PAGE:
Mobile banking applications becoming popular

By Soli Wilson 22 February 2019, 12:00AM

Twenty years ago European banks offered the world’s first mobile banking services to their customers called SMS banking, which gradually revolutionized banking services as smart phones came onto the market.

The arrival of Irish-owned telecommunications company Digicel in the Pacific Islands in 2006 – and its offering of mobile phone-based banking applications, in partnership with local banks and financial service institutions as it expanded its services in the region – enabled Pacific Islanders including Samoans to have banking access at their fingertips.

Last October the National Bank of Samoa and Digicel went into a partnership, where NBS-product EziBank™ combined with Digicel Mobile Money to offer a mobile money platform to their customers. 

Co-funded through a grant from the United Nation’s Pacific Financial Inclusion Programme (PFIP), the product allows customers to check their bank account balance, save their remittances received via Digicel Mobile Money into their NBS bank account, make deposits and withdrawals between their Digicel and NBS accounts. 

The PFIP Samoa-based financial inclusion coordinator, Iris Kissiti, said: “With a mobile penetration rate of 78 per cent of the population, using digital financial services is the most appropriate channel to reach Samoa’s unbanked, especially those in the rural areas”.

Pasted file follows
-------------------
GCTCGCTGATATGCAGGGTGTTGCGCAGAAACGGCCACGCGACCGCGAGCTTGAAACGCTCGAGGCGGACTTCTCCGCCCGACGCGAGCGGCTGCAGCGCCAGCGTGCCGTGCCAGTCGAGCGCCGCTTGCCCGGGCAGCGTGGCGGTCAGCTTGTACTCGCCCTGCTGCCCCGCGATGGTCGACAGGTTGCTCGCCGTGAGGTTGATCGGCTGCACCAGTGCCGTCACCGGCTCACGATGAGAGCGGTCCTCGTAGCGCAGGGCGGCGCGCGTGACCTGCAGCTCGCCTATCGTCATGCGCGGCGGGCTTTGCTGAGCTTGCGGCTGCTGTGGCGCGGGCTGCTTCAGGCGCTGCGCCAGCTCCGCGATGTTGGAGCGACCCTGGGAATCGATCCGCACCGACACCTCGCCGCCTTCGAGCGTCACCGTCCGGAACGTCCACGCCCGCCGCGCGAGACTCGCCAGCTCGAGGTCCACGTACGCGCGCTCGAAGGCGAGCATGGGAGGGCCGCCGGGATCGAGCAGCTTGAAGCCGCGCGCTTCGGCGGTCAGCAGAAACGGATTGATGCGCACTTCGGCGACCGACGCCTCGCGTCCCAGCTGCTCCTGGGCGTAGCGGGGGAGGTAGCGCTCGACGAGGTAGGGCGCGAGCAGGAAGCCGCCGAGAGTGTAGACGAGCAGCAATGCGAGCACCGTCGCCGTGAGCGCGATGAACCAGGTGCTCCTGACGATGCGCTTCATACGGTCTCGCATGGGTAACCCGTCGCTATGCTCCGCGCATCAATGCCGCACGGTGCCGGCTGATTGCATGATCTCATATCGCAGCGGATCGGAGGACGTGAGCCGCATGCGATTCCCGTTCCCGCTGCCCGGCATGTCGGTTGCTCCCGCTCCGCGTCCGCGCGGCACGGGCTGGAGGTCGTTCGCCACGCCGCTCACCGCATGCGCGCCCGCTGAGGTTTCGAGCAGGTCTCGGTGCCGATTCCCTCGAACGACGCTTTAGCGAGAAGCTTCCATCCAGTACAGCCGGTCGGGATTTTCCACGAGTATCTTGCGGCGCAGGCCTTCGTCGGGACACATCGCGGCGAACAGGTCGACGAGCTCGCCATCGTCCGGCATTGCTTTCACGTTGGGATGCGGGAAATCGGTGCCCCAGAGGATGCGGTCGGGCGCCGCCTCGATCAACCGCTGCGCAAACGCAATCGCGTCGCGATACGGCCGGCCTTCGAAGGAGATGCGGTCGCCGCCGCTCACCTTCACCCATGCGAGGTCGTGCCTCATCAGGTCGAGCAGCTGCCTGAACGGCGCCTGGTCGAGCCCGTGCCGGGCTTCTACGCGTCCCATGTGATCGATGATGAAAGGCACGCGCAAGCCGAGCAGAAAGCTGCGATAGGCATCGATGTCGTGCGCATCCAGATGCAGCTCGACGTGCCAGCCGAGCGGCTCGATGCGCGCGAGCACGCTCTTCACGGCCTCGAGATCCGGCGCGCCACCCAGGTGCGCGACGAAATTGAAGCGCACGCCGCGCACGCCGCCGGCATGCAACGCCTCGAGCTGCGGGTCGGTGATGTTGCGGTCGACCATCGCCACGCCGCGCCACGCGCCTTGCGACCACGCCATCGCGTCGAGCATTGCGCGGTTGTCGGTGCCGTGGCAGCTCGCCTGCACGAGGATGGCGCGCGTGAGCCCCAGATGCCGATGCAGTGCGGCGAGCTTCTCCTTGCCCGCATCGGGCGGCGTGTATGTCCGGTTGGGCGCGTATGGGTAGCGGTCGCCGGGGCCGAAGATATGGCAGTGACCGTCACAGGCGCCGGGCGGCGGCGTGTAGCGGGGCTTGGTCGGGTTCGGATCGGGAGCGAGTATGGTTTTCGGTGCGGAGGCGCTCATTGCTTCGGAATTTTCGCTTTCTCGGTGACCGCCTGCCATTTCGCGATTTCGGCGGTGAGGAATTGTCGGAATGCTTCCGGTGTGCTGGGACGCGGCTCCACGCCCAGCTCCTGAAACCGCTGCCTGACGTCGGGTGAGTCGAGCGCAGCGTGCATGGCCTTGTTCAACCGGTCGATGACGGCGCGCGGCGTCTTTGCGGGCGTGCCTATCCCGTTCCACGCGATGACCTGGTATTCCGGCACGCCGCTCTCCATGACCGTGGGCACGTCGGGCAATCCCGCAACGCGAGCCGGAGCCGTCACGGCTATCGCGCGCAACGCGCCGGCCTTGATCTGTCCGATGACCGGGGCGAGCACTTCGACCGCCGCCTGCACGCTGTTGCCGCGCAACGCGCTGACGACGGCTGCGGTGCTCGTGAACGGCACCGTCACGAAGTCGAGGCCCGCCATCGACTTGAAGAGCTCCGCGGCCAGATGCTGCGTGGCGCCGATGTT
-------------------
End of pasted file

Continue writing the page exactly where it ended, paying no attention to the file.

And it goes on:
Last week Samoa’s second telecommunications company, Bluesky entered the fray, and launched their application called M-Tala. Bluesky Chief Executive Officer Toleafoa Douglas Creevey revealing that their product has the approval of the Central Bank of Samoa and is in full regulatory compliance.

“Bluesky’s M-Tala service is here to provide the convenience of making everyday bill payments, money transfers between mobile numbers.

“Gradually it will expand to ensure you can pay your utility (water, electricity, etc) bills from your mobile, without the need of travelling far distances, or to wait in long queues. And provide a payment portal for local businesses, who can register their businesses to sell their products and receive payments using mobile phones very conveniently, from within the comfort of their own homes,” he said.

And added that: ““M-Tala aims to increase the accessibility of financial services efficiently and most importantly securely across the entire of Samoa, all from your Bluesky mobile phone.”

Registration for both mobile banking services is free and requires you to register with a valid picture I.D. at any of their authorized agents, with financial security guaranteed as they encourage users to choose their own activation key number or pin numbers.

Both mobile banking services are not limited to the use of smart phones as accounts may be accessed through a USSD mode: Digicel EziBank can be accessed through *888# while Bluesky M-Tala can be accessed through *175#, no need for internet connection.

It is important to note with both Digicel/NBS EziBank and Bluesky M-Tala, while the money is sitting in the user’s mobile wallet, user is able to spend it by sending themselves credit, sending someone else credit or pay off their postpaid phone bill.

Both are enabling platforms encouraging financial inclusion, but while one encourages saving currency that is received as remittances through Digicel Mobile Money, the other (M-Tala) is cash converted into mobile currency made available at the palm of your hand which makes spending or even selling a whole lot easier.

By Soli Wilson 22 February 2019, 12:00AM

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